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Appeals Court Won’t Reconsider Cruise Medical Malpractice Ruling

A federal appeals court has refused to reconsider an earlier decision that opened the door for medical malpractice cases to be filed against cruise lines for accidents that happen to their passengers. The 11th U.S. Circuit Court of Appeals unanimously rejected an application by the Royal Caribbean Cruise Line last week asking to revisit the ruling of the lower court.

Facts of the Case

In the case of Franza v. Royal Caribbean Cruises, Ltd., on July 23, 2011, Pasquale Vaglio was a passenger aboard the Royal Caribbean “Explorer of the Seas” with eighteen other family members on a cruise. The boat traveled to Bermuda, and after docking Mr. Vaglio fell while boarding a trolley “at or near the dock” and suffered a severe blow to the head. Although it would have been possible to take him to a hospital on the island, Mr. Vaglio was instead taken in a wheelchair to the ship’s infirmary and his family was told that it was a requirement to go there.

He first entered the infirmary around 10:00 a.m. where he was examined and told that he was fine to return to his cabin. He received no further care until around 12:15 p.m. when his family members noticed deterioration in Mr. Vaglio’s status. His family called 911, but it took over twenty minutes for someone to arrive to take him to the infirmary. Another delay occurred when the cruise ship personnel refused to examine him without his credit card information.

Around 1:45 p.m. Mr. Vaglio was finally seen by the ship’s physician, who then ordered him to a Bermuda hospital for care. By the time that he arrived at the hospital it was too late, and Mr. Vaglio passed away the next week after being airlifted to a hospital in New York.

Court Ruling

For over one hundred years, passengers aboard cruise ships and other water vessels could not sue for medical malpractice under what was known as the “Barbetta rule.” Under this rule, the courts previously reasoned that passengers should not expect the same level of medical care on a ship as on land, and ships’ doctors and nurses were private contractors beyond the cruise lines’ direct control.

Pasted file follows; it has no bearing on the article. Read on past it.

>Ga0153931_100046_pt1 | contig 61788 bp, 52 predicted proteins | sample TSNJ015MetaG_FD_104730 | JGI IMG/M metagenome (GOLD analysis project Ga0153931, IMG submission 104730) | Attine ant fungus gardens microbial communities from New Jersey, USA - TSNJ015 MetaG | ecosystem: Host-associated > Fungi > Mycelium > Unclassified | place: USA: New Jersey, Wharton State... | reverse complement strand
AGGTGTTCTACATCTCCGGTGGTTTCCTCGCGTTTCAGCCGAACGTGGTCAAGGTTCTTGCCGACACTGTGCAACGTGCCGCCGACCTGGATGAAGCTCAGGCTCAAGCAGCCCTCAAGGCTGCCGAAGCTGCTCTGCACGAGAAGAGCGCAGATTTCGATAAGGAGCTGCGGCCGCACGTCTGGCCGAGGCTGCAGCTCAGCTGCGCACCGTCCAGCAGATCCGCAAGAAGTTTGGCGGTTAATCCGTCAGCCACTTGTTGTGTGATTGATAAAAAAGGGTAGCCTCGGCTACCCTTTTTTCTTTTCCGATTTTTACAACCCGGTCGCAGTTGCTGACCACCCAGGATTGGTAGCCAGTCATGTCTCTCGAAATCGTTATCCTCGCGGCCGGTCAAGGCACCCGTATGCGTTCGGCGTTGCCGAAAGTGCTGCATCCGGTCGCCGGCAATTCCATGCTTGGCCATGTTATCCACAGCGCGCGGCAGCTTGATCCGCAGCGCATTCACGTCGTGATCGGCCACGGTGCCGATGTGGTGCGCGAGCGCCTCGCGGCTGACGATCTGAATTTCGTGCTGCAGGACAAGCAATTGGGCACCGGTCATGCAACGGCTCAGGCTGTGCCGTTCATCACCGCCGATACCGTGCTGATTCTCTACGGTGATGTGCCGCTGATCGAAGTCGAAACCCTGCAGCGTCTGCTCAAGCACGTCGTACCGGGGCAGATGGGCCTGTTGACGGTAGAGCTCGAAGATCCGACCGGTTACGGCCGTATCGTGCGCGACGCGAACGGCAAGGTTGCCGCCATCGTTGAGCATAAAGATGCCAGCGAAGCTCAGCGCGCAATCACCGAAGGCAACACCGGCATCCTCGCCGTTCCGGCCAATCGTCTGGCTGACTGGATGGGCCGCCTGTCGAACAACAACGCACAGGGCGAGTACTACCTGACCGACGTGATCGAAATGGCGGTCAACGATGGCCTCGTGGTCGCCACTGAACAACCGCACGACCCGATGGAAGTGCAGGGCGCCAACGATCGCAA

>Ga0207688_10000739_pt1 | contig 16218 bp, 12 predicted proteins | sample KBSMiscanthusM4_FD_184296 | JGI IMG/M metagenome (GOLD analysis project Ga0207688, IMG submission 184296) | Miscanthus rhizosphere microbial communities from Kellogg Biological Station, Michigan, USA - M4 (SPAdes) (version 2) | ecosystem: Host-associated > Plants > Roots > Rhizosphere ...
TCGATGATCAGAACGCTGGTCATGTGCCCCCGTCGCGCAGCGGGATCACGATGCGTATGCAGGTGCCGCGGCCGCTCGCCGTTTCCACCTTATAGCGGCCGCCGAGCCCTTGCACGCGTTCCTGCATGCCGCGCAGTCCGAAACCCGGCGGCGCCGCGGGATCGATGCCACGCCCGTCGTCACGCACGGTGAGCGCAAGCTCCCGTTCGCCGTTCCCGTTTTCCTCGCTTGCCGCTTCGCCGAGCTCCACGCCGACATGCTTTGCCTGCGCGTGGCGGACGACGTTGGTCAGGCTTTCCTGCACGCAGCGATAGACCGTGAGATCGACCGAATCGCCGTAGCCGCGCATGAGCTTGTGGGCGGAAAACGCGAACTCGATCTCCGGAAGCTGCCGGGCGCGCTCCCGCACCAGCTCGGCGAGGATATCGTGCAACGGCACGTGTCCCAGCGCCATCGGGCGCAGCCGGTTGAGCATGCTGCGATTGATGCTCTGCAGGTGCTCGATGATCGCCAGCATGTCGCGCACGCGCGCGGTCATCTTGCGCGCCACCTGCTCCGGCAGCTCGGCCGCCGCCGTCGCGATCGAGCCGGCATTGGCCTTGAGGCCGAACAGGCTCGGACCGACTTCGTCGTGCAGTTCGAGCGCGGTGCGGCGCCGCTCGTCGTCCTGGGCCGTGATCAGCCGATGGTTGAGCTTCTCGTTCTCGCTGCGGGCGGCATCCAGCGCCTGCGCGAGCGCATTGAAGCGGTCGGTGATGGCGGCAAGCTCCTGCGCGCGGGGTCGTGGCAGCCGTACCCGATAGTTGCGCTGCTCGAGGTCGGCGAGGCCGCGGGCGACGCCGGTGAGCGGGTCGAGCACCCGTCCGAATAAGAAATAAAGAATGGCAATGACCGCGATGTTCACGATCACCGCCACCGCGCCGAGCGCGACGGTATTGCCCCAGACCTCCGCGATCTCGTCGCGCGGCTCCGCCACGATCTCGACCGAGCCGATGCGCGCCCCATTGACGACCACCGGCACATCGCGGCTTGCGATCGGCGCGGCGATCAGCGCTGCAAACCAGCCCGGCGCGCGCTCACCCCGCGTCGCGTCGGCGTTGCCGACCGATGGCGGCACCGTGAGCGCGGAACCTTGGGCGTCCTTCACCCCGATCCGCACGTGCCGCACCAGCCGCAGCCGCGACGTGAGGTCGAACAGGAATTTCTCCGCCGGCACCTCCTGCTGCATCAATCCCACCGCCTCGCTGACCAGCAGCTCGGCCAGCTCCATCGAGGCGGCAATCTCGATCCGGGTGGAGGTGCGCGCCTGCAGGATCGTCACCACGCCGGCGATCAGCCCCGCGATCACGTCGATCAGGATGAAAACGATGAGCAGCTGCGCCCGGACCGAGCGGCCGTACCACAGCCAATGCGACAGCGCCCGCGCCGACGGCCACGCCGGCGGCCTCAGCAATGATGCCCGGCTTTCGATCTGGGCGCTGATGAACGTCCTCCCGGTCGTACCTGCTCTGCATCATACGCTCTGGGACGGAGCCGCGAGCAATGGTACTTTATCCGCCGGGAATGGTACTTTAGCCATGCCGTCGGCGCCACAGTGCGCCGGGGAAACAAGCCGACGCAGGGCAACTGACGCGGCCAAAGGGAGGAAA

However, the court in Mr. Vaglio’s case disagreed, and it held that the Barbetta rule should no longer apply to medical malpractice cases that occur on cruise lines. The judges stated that in this case, the Royal Caribbean doctor and nurse wore cruise line uniforms, were presented as employees, and that the onboard medical center was described glowingly in promotional materials. Some modern cruise ships, they noted, have sophisticated intensive-care units, laboratories, and the ability to do live video conference links with medical experts on shore.

The Royal Caribbean Cruise Line has since appealed that decision to the federal Circuit Court, where this week it refused to reconsider the lower court’s ruling. Royal Caribbean can still appeal to the U.S. Supreme Court for reconsideration, but for now the way seems clear for passengers to sue cruise lines for medical malpractice claims.

Contact a Florida Medical Malpractice Attorney

If you or someone that you know in the West Palm Beach area has been injured by medical malpractice while on a cruise, let the experienced attorneys at Gary Roberts & Associates help. Call or contact the office today for a free and confidential consultation of your case.

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